"An inflated belief in one’s own superiority and the need of its constant recognition and validation by others are characteristic for narcissism. This narcissism is collective, rather than individual, when the beliefs concern a group. Thus, collective narcissism is defined as an emotional investment in a belief about the unparalleled greatness of one’s own group that is contingent on continuous validation from others."
Golec de Zavala et al. (n.d.)
Collective narcissism means favouring one's own group, an attitude that is often accompanied by hostility against other groups (Golec de Zavala, 2012). German sociologist, philosopher and musicologist Theodor W. Adorno (1903-1969) borrowed from Freud when analysing the phenomenon of Nazism and adopted his view that groups often act as a "negatively integrating force" since negative emotions towards "the other", out-groups such as people with a different religion or skin tone, offer a narcissistic gain for followers. Just belonging to the in-group makes them "better, higher, and purer than those who are excluded". Weak egos benefit from this mechanism as collective narcissism is the compensation for social powerlessness when members of the in-group turn themselves "either in fact or imagination to which they attribute qualities which they themselves lack and from which they profit by vicarious participation" (Cook, 2008). Another "advantage" is that people can be narcissistic about almost any social group they (feel they) belong to. In other words, there are a great many situations in which one can demonstrate collective narcissism (Golec de Zavala, 2012).
"(...) collective narcissism is exaggerated, but insecure, collective self-esteem.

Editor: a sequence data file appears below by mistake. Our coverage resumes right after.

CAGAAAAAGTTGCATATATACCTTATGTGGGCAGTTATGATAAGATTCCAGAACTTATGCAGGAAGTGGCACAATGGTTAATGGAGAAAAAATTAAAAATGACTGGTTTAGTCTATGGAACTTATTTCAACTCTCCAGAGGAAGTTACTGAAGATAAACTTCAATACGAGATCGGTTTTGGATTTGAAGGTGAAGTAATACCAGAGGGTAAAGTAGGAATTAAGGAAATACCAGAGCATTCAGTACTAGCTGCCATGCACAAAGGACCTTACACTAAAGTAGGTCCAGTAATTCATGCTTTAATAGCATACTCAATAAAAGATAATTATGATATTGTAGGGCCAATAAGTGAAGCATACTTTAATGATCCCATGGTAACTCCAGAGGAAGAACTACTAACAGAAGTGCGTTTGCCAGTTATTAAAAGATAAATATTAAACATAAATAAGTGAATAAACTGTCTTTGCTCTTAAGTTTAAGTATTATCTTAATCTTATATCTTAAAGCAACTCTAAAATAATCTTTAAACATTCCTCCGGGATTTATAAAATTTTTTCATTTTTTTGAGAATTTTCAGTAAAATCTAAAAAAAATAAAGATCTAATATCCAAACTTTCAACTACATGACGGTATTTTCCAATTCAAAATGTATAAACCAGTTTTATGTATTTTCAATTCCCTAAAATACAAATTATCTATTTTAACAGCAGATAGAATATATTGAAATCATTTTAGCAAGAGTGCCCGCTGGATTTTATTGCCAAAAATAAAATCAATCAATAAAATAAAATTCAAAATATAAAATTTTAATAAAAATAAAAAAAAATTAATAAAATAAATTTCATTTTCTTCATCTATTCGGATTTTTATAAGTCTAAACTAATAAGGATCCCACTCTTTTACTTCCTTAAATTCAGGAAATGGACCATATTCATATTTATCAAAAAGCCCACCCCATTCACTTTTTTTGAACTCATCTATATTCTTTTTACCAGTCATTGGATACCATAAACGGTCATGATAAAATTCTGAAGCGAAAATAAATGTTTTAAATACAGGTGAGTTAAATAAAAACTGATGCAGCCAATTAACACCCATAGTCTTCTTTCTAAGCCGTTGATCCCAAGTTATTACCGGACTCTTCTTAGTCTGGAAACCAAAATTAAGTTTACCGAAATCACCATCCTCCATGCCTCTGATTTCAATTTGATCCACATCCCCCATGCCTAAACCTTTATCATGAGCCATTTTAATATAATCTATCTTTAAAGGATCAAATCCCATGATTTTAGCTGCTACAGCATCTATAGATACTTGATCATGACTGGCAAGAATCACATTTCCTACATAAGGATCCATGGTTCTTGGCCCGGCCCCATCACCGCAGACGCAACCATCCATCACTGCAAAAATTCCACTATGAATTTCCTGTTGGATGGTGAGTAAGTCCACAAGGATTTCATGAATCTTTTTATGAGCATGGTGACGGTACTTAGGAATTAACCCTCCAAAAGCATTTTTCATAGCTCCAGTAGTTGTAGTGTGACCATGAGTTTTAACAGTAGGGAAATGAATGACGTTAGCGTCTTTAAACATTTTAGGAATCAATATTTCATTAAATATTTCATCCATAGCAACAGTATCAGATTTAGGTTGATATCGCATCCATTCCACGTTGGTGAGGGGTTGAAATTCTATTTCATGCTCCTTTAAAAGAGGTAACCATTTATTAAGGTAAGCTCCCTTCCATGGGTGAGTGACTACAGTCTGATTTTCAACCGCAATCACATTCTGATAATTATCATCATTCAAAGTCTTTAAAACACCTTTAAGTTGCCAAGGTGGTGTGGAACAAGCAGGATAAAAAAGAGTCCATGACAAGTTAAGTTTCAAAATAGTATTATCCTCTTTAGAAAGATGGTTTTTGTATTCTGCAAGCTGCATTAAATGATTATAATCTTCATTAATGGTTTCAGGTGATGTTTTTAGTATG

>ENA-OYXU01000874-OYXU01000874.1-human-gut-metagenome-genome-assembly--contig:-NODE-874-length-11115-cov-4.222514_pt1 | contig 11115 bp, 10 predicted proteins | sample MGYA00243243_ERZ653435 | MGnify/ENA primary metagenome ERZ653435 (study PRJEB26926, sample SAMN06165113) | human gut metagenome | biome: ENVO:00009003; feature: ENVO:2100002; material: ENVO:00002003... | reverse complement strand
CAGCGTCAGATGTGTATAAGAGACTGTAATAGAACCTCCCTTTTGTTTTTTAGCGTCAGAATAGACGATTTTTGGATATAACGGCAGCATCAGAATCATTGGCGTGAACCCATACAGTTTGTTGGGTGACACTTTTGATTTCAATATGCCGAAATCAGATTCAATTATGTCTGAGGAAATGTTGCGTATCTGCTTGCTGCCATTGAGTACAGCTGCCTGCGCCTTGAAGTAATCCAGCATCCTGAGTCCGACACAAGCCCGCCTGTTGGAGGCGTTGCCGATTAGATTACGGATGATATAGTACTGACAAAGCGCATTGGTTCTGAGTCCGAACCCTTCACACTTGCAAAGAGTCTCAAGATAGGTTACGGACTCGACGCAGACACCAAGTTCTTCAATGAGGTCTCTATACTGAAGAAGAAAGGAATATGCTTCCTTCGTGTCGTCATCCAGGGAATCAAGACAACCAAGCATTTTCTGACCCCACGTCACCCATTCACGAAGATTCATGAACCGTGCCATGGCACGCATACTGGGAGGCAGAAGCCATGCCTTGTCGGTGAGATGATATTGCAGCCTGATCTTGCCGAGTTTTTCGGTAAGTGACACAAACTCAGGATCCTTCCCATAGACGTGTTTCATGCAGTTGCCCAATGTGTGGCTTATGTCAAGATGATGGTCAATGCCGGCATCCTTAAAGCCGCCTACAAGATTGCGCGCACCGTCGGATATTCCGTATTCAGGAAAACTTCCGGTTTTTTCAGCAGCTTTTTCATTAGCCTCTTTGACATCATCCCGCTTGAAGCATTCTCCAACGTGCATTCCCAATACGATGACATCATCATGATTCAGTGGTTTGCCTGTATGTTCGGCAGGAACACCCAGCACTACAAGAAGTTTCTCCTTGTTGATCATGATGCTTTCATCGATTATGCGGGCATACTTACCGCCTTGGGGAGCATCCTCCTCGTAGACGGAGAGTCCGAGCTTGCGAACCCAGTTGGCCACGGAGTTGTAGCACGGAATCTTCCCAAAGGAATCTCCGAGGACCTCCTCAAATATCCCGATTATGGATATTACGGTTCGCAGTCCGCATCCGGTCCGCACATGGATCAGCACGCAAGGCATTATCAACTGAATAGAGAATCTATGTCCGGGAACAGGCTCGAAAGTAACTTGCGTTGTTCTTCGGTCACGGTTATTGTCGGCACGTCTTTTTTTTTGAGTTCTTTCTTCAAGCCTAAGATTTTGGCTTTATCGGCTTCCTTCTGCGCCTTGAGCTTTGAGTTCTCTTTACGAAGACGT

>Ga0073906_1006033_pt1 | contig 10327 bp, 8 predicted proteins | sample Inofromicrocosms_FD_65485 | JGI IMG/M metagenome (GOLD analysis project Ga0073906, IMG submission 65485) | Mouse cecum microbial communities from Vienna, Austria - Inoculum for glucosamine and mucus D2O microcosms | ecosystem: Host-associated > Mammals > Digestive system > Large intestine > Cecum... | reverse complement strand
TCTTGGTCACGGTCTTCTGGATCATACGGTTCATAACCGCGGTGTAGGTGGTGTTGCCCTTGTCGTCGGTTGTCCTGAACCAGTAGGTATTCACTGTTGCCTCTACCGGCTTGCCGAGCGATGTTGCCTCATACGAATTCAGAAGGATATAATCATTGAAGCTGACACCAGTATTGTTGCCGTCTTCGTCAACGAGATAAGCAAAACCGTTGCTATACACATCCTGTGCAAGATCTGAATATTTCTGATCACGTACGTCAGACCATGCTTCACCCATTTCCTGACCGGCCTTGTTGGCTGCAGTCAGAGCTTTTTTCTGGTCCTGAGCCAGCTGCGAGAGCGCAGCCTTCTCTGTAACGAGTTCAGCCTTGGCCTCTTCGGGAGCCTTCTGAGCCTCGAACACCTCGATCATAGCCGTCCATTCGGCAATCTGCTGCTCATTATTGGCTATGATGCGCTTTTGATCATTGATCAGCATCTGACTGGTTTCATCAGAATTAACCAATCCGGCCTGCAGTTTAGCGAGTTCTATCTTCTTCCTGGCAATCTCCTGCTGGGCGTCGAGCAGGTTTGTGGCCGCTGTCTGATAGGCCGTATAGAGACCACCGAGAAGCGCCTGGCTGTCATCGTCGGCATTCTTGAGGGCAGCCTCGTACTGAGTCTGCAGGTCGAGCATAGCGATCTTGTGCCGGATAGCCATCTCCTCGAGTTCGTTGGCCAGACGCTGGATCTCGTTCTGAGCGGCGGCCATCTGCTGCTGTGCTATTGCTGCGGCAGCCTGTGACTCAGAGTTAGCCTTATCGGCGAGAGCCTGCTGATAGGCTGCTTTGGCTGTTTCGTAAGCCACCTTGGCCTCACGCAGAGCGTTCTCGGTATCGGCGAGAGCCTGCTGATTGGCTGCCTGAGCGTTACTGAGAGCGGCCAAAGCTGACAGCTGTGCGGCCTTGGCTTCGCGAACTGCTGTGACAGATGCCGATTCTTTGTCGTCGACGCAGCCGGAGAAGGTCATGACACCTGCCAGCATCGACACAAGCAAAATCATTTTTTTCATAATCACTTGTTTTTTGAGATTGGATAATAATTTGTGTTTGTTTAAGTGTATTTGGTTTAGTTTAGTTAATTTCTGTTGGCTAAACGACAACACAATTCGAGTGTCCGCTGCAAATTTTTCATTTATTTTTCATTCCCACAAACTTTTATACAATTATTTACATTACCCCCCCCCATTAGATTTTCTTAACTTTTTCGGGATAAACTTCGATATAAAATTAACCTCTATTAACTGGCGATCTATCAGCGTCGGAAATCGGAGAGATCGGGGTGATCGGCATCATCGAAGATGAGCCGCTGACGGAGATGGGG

It consists of a very high regard for and glorification of the group. This is accompanied by a
conviction that others do not appreciate the group’s greatness sufficiently and, consequently,
treat it unfairly. Importantly, collective narcissism is related to self-reported, high esteem of
the group accompanied by a lack of its positive regard on the implicit level: a level of
automatic and uncontrolled evaluations that are not fully accessible to conscious reflection. In
other words, collective narcissists, possibly, doubt the greatness of their group quite
unconsciously. Even if they are aware of these doubts they do not acknowledge them. Instead,
they report high certainty of their positive opinion about their group."
Golec de Zavala (2012)
- Cook, D. (2008) Theodor W. Adorno: an introduction. In Cook, D. (ed.) Theodor Adorno, 3-20, Key Concepts. New York: Routledge
- Golec de Zavala, A. (2012). Collective narcissism. In D. J. Christie (Ed.), Encyclopedia of
Peace Psychology. Hoboken, New Jersey: Wiley-Blackwell.
- Golec de Zavala, A., Cichocka, A. & Iskra-Golec, I. (n.d.) Collective Narcissism Moderates the Effect of In-group Image Threat on Intergroup Hostility. online
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